• MSn is the last milestone release and as such contains all the functions (albeit largely untested) targeted for the full release.
  • A milestone release is created simply by relabeling and renaming a GOOD build, updating the downloads page and sending out an email saying such and such MS is available. The contents of the MS are determined by the project schedule.
  • Thus, a casual user can look at the download page and find latest milestone release

Release Candidates (RC)

  • In the end game of the project we will reach a point where all test have been run, bugs fixed, and the builds are stable
  • At that time we will promote a GOOD build to a release candidate build
  • Release Candidates are number RVM.m.RC1 through RVM.n.RCn (R0.4.RC7 for example).
  • The procedure for creating a release candidate is pretty much the same as for milestone releases: relabeling and renaming a GOOD build, updating the downloads page and sending out an email saying such and such release candidate is available.

Q: Would the name GA candidate be less confusing?
A: I think Release Candidate (RC) is common Eclipse nomenclature.

(Comment: I personally just like Release candidate..i don't really like GA for open source since everything is available all the time. )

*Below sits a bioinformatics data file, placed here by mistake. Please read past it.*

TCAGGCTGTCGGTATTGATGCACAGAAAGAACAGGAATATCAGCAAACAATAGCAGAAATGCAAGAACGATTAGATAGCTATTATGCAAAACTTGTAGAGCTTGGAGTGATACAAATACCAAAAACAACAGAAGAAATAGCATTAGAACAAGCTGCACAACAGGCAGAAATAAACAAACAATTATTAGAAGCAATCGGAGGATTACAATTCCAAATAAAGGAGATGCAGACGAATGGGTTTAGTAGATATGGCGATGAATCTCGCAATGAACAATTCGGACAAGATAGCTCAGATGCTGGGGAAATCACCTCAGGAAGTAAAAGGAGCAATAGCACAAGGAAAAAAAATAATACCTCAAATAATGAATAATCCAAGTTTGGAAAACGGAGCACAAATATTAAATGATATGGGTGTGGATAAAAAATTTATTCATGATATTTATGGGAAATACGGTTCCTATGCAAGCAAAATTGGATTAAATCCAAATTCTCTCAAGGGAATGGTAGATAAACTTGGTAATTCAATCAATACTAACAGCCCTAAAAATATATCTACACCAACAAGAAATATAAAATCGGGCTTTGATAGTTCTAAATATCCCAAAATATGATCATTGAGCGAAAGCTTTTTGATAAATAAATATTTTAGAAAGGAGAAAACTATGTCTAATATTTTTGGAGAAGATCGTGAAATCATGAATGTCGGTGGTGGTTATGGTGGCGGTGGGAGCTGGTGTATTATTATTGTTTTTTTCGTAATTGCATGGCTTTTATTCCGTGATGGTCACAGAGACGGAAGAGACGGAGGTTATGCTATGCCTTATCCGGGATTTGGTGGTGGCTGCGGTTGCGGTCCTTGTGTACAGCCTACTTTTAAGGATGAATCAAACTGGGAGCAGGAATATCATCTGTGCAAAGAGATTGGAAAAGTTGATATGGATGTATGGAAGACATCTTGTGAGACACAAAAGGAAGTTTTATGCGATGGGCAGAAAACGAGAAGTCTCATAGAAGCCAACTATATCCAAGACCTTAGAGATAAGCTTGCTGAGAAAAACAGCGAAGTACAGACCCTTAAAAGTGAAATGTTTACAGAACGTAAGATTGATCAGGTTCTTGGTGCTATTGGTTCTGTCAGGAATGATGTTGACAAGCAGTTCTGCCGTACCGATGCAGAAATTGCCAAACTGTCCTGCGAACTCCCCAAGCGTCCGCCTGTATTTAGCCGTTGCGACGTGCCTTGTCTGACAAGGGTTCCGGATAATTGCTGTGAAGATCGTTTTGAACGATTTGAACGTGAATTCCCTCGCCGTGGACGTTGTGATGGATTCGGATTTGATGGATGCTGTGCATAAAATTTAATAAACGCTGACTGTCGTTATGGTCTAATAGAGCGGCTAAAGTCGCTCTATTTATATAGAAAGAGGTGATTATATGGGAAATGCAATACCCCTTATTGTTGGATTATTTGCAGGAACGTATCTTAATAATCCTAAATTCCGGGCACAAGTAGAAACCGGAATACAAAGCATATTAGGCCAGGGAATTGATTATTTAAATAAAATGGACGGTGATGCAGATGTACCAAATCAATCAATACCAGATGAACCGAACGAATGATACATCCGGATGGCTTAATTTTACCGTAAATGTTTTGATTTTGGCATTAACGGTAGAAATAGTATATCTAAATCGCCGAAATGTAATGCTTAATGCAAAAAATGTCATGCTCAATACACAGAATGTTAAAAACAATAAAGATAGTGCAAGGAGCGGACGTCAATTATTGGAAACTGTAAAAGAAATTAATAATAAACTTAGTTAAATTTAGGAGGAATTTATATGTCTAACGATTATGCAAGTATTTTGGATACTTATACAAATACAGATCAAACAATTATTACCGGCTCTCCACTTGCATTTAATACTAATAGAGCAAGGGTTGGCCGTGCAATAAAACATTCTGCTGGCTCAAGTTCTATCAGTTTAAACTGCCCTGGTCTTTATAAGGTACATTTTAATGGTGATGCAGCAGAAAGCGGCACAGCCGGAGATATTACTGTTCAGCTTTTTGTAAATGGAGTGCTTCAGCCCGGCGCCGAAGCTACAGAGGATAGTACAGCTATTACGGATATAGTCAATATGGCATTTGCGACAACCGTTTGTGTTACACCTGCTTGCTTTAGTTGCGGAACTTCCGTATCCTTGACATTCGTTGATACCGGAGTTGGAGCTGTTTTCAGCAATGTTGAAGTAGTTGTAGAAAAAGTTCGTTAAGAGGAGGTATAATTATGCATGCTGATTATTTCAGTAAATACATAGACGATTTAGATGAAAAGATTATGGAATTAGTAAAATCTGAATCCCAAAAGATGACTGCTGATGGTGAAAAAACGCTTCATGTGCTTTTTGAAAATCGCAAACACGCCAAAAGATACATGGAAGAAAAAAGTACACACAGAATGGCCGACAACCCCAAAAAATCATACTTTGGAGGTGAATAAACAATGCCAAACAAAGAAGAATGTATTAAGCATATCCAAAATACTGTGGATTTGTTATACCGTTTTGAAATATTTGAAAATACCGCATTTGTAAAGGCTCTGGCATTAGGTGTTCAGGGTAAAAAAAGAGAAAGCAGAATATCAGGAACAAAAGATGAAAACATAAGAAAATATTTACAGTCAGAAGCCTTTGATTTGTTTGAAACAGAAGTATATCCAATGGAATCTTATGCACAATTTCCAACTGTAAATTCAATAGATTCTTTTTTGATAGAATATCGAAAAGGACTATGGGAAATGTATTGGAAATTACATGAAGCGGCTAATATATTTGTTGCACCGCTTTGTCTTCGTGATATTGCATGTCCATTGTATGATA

Q: What about the process for documenting what is in each milestone and the release candidate? Where will post that?
A: I think that should go here on this page as well (will add)

Q: I'd like to see some tie of the build process to the IP Log approvals we ensure we are including only what is approved in the IP Log in the builds. Any ideas on how to do this?
A: Good point, but I don't know how to do it other than manually. It is the case that Tom is opening bugzillas for each approval, so that bugzilla would be listed in the build contents.

GA Builds (GA)

  • We haven’t yet decided what the criteria is to promote a release candidate to GA, but when we do the procedure will go like this:
  • The procedure for creating a GA is pretty much the same as for milestone releases: relabeling and renaming an RC, updating the downloads page and sending out an email saying such and such GA is available.

Process approved at the Aperi Development Status Meeting 06/25/07; Tom Guinane